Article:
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Africa Economic Brief - Volume 8 Issue 4 - The unintended consequences of agricultural input intensification: Human health implications of pesticide use in Sub-Saharan Africa
Modern agricultural inputs such as inorganic fertilizer and pesticides potentially help farmers boost productivity significantly, a goal critical to structural transformation and poverty reduction, particularly in regions like sub-Saharan Africa (SSA). There is a strong, causal relationship between the use of modern agricultural inputs and crop yields and, subsequently, economic growth (McArthur and McCord 2014). This new empirical evidence builds upon a well-theorized literature and brings into focus the drivers of agricultural productivity growth as a prerequisite for structural change in SSA and elsewhere. But the use of modern agricultural inputs may put human health and the surrounding environment at risk, thereby decreasing net growth in productivity and well-being in the short and longer run. These unintended conse quences may be most true of pesticides – like insecticides, fungicides, and herbicides – many of which are known to be toxic to humans, particularly when over-applied or used without appropriate protective equip ment. This brief describes the tradeoffs between productivity benefits and human health costs of pesticide input use as observed in SSA. Prior work on this question is limited to small sample studies that focus on cash crop systems. Here we present the first broad, cross-country, and nationally representative analysis of pro ductivity and health impacts of pesticide use in developing country agriculture across multiple crop types.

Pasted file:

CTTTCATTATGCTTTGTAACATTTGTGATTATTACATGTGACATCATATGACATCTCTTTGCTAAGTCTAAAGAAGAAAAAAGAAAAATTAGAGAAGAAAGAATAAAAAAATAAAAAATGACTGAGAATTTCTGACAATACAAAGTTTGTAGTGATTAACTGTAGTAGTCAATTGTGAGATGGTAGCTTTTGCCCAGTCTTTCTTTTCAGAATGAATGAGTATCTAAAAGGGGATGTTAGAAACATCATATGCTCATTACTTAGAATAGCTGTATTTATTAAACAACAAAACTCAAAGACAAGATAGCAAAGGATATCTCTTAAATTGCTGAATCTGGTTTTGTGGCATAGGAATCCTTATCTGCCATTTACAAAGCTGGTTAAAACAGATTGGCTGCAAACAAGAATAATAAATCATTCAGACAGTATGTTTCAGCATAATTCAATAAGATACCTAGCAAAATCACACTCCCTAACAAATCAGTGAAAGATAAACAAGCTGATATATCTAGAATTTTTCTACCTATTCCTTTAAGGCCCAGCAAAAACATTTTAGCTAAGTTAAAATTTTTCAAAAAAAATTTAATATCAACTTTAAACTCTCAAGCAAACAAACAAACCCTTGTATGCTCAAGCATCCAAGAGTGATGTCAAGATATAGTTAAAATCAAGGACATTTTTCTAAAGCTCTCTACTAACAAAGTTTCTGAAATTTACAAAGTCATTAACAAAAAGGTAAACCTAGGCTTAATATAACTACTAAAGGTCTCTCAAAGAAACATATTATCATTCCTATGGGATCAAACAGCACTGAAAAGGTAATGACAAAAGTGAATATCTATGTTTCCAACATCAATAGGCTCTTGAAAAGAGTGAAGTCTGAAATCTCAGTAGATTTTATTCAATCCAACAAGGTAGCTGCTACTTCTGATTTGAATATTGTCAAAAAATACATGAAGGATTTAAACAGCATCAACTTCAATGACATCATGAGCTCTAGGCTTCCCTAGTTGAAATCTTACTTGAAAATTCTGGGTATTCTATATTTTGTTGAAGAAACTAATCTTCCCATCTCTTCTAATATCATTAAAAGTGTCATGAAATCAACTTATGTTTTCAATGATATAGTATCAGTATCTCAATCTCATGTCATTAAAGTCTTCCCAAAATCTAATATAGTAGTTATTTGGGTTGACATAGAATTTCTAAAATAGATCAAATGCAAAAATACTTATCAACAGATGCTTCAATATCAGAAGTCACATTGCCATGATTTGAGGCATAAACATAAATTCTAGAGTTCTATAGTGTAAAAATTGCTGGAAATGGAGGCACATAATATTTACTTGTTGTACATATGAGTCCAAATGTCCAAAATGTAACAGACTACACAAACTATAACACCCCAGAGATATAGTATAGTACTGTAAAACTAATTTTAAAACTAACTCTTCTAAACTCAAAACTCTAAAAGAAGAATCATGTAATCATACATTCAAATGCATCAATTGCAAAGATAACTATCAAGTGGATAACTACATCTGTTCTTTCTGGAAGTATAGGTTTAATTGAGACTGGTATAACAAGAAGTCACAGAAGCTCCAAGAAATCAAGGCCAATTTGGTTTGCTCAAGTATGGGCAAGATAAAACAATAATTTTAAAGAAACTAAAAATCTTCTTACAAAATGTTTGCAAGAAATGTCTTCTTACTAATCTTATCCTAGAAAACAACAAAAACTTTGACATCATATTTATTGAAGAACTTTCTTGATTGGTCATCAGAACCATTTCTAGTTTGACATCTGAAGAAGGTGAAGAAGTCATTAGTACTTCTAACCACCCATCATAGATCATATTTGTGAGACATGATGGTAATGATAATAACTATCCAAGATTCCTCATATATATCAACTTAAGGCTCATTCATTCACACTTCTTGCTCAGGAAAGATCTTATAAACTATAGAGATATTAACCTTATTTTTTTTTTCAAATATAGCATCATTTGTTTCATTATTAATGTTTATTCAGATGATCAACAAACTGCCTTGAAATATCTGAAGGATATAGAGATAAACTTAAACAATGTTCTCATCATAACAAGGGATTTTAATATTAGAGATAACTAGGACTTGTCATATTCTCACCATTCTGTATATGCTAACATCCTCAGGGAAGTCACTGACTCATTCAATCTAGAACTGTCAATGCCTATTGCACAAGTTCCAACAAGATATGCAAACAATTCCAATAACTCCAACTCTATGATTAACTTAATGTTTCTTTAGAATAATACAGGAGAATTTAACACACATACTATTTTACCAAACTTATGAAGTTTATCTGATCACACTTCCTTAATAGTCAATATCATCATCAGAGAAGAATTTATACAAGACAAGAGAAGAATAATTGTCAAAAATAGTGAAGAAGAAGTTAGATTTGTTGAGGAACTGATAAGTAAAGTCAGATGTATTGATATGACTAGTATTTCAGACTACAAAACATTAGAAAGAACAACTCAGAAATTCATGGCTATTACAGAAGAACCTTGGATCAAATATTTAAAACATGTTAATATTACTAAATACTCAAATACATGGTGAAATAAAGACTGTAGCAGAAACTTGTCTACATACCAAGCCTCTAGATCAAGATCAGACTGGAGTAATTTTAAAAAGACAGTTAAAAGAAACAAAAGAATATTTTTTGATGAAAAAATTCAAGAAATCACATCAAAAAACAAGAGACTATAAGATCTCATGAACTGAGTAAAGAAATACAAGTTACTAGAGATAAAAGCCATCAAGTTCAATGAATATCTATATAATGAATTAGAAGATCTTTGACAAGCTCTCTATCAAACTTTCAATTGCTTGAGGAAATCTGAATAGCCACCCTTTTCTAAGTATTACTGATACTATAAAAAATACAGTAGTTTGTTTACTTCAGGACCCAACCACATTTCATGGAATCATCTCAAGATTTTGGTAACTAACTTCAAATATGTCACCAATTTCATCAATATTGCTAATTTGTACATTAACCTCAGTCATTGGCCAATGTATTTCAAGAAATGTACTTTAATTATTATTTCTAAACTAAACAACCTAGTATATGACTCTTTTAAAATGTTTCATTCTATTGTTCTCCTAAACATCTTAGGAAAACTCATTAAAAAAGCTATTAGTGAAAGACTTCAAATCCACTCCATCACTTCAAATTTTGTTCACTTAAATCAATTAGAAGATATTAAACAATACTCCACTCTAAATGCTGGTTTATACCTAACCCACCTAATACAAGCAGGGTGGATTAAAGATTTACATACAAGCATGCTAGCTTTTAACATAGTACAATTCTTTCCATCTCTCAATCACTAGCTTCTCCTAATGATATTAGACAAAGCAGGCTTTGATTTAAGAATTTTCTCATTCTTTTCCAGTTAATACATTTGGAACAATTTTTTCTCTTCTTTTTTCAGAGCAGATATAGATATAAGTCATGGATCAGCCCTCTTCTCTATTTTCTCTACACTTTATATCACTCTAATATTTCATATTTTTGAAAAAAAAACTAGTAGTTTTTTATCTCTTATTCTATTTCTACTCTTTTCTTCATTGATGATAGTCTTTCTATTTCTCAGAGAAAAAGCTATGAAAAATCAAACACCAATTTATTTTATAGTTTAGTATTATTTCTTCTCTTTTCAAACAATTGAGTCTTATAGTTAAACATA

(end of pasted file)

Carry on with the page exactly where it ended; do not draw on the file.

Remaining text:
The prospective gains from pesticide use are considerable. Pesticides reduce inciden ce of harmful pests—insects, fungal path o g ens, weeds, etc.—which can both directly impact human health (e.g., aflatoxin), increase labor requirements and severely limit yield amount and quality. Herbicide use reduces the drudgery associated with hand-weeding, which may improve quality of life, and decrease energy expenditure, physical hardship and risk of injury. Improved yields likely translate into improvements in human health of farming households. This can take place via nutrition and/or income effects in that farming output can improve nutrition through direct consumption, or through income that can indirectly improve human health if households use it to purchase nutritious food, health care and/or preventative care. Addition - ally, consumers benefit from increased yields through increased food supply, which should reduce prices in areas not well integrated into national and global food markets. Additionally, release of labor from manual agricultural tasks may contribute to more vibrant and economically diverse rural areas. Further afield, controlling pests on export crops can mean the geo - graphical containment of pests that could potentially negativ ely affect other countries’ environments and farming systems.